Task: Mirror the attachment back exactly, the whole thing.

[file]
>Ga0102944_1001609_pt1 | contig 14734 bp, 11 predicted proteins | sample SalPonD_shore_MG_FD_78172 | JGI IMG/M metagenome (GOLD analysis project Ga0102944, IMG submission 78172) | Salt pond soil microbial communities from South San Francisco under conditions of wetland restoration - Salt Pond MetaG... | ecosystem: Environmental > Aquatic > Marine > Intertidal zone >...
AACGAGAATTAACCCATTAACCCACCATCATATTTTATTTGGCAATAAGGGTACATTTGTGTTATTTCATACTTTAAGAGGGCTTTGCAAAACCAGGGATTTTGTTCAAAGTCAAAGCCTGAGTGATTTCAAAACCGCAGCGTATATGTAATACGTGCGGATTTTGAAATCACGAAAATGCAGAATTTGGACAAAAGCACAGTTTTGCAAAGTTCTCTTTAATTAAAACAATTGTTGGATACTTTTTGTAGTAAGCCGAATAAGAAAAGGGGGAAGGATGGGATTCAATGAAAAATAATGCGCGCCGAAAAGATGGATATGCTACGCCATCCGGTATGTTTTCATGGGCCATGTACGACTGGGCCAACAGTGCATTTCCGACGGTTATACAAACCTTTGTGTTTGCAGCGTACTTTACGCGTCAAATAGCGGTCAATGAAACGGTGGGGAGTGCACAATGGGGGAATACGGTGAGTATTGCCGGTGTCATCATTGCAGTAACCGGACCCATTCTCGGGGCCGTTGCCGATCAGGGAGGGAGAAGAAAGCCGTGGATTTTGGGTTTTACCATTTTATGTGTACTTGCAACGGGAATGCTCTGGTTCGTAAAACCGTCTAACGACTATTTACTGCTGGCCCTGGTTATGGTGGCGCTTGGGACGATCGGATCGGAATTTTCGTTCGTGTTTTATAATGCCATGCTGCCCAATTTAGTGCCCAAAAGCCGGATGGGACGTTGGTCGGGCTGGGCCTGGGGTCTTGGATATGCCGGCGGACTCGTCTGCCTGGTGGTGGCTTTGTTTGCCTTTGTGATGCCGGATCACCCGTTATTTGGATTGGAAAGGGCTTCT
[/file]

>Ga0102944_1001609_pt1 | contig 14734 bp, 11 predicted proteins | sample SalPonD_shore_MG_FD_78172 | JGI IMG/M metagenome (GOLD analysis project Ga0102944, IMG submission 78172) | Salt pond soil microbial communities from South San Francisco under conditions of wetland restoration - Salt Pond MetaG... | ecosystem: Environmental > Aquatic > Marine > Intertidal zone >...
AACGAGAATTAACCCATTAACCCACCATCATATTTTATTTGGCAATAAGGGTACATTTGTGTTATTTCATACTTTAAGAGGGCTTTGCAAAACCAGGGATTTTGTTCAAAGTCAAAGCCTGAGTGATTTCAAAACCGCAGCGTATATGTAATACGTGCGGATTTTGAAATCACGAAAATGCAGAATTTGGACAAAAGCACAGTTTTGCAAAGTTCTCTTTAATTAAAACAATTGTTGGATACTTTTTGTAGTAAGCCGAATAAGAAAAGGGGGAAGGATGGGATTCAATGAAAAATAATGCGCGCCGAAAAGATGGATATGCTACGCCATCCGGTATGTTTTCATGGGCCATGTACGACTGGGCCAACAGTGCATTTCCGACGGTTATACAAACCTTTGTGTTTGCAGCGTACTTTACGCGTCAAATAGCGGTCAATGAAACGGTGGGGAGTGCACAATGGGGGAATACGGTGAGTATTGCCGGTGTCATCATTGCAGTAACCGGACCCATTCTCGGGGCCGTTGCCGATCAGGGAGGGAGAAGAAAGCCGTGGATTTTGGGTTTTACCATTTTATGTGTACTTGCAACGGGAATGCTCTGGTTCGTAAAACCGTCTAACGACTATTTACTGCTGGCCCTGGTTATGGTGGCGCTTGGGACGATCGGATCGGAATTTTCGTTCGTGTTTTATAATGCCATGCTGCCCAATTTAGTGCCCAAAAGCCGGATGGGACGTTGGTCGGGCTGGGCCTGGGGTCTTGGATATGCCGGCGGACTCGTCTGCCTGGTGGTGGCTTTGTTTGCCTTTGTGATGCCGGATCACCCGTTATTTGGATTGGAAAGGGCTTCT